Openwall GNU/*/Linux - a small security-enhanced Linux distro for servers
[<prev] [next>] [<thread-prev] [thread-next>] [day] [month] [year] [list]
Date: Wed, 10 Oct 2012 09:59:40 -0300
From: Claudio André <claudioandre.br@...il.com>
To: john-dev@...ts.openwall.com
Subject: Re: Shared find_best_workgroup

BTW: looking at your commits, i can realize you are seeing more 
unpleasant situations than mine. I only saw very slow processing if i 
tried something weird (LWS=16, for example).

Claudio


Em 10-10-2012 09:49, Claudio André escreveu:
> Em 10-10-2012 05:20, magnum escreveu:
>> On 9 Oct, 2012, at 13:48 , Claudio André <claudioandre.br@...il.com> 
>> wrote:
>>> Em 08-10-2012 19:06, magnum escreveu:
>>>> On 8 Oct, 2012, at 23:35 , Claudio André 
>>>> <claudioandre.br@...il.com> wrote:
>>>> You might be able to get away with just this: Change all 
>>>> "profilingEvent" to "NULL" except the two ones (per format) that 
>>>> enqueue crypt_kernel. This will measure the most important kernel 
>>>> so it might do the trick. I just tried it and it seems to work fine.
>>> Good strategy. I will try it.
>> For what it's worth I now implemented support for split kernels in 
>> the shared opencl_find_best_workgroup(). You can now either use 
>> profilingEvent for a single kernel, or use firstEvent and lastEvent 
>> for the first and last kernel of your split ones. Still, this did not 
>> give satisfactory results with my formats so while I committed this 
>> support I do not currently use it.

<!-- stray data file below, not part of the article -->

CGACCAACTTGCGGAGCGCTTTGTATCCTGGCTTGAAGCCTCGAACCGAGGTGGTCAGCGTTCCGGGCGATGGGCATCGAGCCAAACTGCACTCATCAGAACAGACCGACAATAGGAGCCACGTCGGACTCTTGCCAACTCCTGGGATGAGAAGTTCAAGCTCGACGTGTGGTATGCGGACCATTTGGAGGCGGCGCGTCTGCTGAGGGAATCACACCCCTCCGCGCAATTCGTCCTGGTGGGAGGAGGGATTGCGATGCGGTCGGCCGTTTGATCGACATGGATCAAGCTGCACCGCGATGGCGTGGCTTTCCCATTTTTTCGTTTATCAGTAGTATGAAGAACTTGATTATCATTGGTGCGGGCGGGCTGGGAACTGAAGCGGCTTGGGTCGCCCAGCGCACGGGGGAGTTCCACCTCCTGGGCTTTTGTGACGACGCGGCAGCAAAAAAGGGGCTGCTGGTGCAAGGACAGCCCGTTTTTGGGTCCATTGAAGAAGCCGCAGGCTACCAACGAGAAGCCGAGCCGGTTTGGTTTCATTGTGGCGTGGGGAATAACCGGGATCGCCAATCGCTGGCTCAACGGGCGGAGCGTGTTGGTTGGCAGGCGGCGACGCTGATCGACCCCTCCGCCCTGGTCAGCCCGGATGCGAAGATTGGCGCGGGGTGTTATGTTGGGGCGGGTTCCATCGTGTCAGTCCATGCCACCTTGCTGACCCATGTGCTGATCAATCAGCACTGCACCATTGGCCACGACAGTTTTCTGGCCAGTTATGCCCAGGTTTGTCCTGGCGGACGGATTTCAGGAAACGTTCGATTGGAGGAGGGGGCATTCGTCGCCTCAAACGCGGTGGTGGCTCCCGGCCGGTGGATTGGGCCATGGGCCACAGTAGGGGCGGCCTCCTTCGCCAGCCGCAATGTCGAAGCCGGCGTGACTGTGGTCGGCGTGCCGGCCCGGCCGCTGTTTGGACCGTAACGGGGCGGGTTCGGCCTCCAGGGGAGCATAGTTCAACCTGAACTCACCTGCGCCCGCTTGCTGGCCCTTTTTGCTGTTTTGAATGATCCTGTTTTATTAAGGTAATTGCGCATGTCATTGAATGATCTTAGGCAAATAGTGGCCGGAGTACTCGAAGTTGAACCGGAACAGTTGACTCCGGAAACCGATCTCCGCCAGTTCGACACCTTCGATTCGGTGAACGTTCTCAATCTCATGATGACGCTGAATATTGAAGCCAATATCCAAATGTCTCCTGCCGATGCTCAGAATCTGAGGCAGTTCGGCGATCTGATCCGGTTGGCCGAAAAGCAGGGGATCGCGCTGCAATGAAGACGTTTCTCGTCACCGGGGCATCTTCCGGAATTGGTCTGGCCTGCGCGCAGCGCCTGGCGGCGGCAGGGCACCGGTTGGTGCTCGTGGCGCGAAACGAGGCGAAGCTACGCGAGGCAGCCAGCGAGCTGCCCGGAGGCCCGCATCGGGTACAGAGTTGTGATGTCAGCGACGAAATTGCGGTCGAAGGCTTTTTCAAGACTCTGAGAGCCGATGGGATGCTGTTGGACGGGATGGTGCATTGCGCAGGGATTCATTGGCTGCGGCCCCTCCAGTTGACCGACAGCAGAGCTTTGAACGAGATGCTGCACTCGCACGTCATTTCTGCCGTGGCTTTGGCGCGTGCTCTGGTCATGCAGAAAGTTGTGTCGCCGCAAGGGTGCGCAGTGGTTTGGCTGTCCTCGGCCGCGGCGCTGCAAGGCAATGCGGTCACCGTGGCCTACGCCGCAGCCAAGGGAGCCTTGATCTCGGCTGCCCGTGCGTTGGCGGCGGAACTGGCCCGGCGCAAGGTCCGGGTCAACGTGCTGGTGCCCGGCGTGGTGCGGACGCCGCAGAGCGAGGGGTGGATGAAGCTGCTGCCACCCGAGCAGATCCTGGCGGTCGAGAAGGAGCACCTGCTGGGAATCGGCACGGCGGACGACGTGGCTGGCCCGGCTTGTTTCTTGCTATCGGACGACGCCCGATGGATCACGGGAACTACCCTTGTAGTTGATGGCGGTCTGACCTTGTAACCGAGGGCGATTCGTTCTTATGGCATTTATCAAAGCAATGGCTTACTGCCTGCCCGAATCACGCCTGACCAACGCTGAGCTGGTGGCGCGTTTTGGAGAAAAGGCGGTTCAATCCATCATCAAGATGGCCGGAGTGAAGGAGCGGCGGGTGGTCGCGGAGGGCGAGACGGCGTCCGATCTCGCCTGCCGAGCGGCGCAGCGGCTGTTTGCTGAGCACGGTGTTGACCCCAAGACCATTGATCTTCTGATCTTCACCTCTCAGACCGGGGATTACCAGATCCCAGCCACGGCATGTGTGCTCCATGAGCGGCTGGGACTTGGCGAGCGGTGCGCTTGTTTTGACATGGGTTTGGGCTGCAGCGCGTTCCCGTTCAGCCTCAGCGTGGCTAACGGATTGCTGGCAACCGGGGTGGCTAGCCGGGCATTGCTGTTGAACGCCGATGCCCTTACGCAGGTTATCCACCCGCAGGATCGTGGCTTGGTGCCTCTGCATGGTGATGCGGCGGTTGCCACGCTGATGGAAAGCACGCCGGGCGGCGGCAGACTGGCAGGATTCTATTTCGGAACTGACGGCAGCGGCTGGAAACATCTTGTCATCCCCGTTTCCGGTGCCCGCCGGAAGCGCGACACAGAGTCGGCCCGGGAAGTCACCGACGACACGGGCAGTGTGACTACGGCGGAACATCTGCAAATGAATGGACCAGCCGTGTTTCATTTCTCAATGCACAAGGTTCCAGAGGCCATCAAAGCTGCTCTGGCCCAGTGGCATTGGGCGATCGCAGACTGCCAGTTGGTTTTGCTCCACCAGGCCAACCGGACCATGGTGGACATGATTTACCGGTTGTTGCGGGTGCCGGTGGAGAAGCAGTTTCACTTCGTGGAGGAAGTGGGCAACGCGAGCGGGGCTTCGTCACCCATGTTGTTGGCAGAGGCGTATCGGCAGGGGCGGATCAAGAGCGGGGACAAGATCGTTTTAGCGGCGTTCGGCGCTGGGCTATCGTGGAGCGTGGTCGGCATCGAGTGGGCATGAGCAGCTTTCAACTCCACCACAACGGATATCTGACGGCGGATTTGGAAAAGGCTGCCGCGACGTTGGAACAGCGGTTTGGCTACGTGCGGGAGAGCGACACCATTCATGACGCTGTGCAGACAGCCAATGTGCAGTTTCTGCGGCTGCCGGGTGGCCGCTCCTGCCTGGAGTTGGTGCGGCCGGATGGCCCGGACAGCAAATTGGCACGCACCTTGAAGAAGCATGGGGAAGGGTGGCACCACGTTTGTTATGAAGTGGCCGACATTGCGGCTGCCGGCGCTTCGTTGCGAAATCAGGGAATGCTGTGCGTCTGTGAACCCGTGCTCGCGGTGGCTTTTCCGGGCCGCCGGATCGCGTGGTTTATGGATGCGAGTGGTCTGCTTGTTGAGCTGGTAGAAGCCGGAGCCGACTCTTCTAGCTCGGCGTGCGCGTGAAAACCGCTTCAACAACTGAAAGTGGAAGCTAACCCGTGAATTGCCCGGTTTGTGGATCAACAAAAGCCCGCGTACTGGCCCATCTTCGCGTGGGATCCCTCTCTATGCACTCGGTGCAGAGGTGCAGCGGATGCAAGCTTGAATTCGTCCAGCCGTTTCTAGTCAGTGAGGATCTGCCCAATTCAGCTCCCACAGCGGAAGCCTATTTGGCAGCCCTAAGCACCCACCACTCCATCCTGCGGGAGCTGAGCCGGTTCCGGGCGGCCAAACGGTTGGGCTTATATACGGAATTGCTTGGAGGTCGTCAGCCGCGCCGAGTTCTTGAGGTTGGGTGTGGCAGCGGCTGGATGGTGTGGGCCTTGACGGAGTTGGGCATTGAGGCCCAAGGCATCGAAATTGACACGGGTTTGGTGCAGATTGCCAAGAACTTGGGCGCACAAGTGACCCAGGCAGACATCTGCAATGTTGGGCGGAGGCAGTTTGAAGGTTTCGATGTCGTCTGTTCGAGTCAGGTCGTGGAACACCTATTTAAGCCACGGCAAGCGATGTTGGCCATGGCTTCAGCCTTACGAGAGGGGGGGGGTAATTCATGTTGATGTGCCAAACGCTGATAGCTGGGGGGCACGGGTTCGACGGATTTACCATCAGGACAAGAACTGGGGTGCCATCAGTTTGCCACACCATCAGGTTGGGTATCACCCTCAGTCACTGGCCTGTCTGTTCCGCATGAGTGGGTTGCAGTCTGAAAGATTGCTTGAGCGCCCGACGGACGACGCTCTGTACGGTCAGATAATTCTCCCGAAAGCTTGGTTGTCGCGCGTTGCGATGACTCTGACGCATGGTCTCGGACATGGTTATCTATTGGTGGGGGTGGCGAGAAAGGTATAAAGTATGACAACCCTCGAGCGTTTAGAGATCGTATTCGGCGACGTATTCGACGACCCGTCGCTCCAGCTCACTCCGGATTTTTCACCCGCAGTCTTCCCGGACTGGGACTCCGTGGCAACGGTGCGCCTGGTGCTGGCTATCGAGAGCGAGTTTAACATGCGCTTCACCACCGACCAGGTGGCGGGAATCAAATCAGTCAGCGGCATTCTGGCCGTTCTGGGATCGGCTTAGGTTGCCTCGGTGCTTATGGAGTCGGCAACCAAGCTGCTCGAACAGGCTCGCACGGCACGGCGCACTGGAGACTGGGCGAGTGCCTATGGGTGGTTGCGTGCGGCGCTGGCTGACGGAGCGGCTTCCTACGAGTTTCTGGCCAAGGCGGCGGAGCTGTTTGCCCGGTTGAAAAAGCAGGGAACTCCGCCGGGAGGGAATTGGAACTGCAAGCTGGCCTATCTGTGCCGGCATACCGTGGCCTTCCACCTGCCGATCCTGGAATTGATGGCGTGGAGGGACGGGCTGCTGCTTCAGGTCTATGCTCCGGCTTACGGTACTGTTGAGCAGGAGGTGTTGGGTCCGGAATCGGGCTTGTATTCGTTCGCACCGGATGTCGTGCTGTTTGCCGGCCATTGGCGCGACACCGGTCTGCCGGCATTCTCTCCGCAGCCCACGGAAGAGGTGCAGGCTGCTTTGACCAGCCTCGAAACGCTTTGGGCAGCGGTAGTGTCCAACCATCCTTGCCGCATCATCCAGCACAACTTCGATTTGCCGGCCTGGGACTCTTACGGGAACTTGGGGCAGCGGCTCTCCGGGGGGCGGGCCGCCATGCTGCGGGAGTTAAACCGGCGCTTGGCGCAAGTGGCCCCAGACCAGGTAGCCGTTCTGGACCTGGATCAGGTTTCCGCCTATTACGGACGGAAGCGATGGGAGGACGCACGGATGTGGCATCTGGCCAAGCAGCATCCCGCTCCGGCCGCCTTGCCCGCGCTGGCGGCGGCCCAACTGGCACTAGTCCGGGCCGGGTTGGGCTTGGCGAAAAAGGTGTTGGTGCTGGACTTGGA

>>
>> In your case, you'd use firstEvent when enqueing prepare_kernel and 
>> lastEvent when enqueing final_kernel. And NULL for the looped kernel. 
>> In the else clause of your crypt_all, just use profilingEvent. But 
>> this would need to be tested on many devices: In my case, it was very 
>> beneficial for some GPUs and very detrimental for others - and 
>> besides, it takes time, sometimes lots of time. So I opted to stay 
>> with semi-fixed LWS.
> Just my opinion here:
> - find_best_workgroup has to get something acceptable. It does not 
> have to produce an optimal result. And, the final user can try some 
> values if he/she thinks our strategy is not good enough.
> - LWS=32 or LWS=64 or LWS=128 usually give something fine to be used.
>
>
>> The current find_best function seem to work just fine for most other 
>> formats. For my slow kernels, I'm wondering if I should home in on 
>> GWS first, using a low LWS (like 32). Then, using that GWS, home in 
>> on LWS. I bet that might work better but it will still take too long. 
>> The only way to do it quicker is to only run the loop kernel during 
>> this testing and not a full crypt_all(). But we can't easily use that 
>> approach in a shared function - there will be varying requirements 
>> for preparation.
>>
>> I'll do some googling (again). Someone ought to have this figured out 
>> already.
>>
>
> Just in case you find something, better to JtR, but my opinion is that 
> (now):
> - we have something good enough.
> - the results could be not "the best possible". But the difference is 
> small and acceptable.
> - test LWS by hand is easy. If someone really need to experiment, JtR 
> offer:
> LWS=32 GWS=0 john -t ...
> LWS=64 GWS=0 john -t ...
>
> So, i am happy with it (as is). Have you found some weakness that need 
> to be fixed?
>
> Claudio

Powered by blists - more mailing lists

Your e-mail address:

Powered by Openwall GNU/*/Linux - Powered by OpenVZ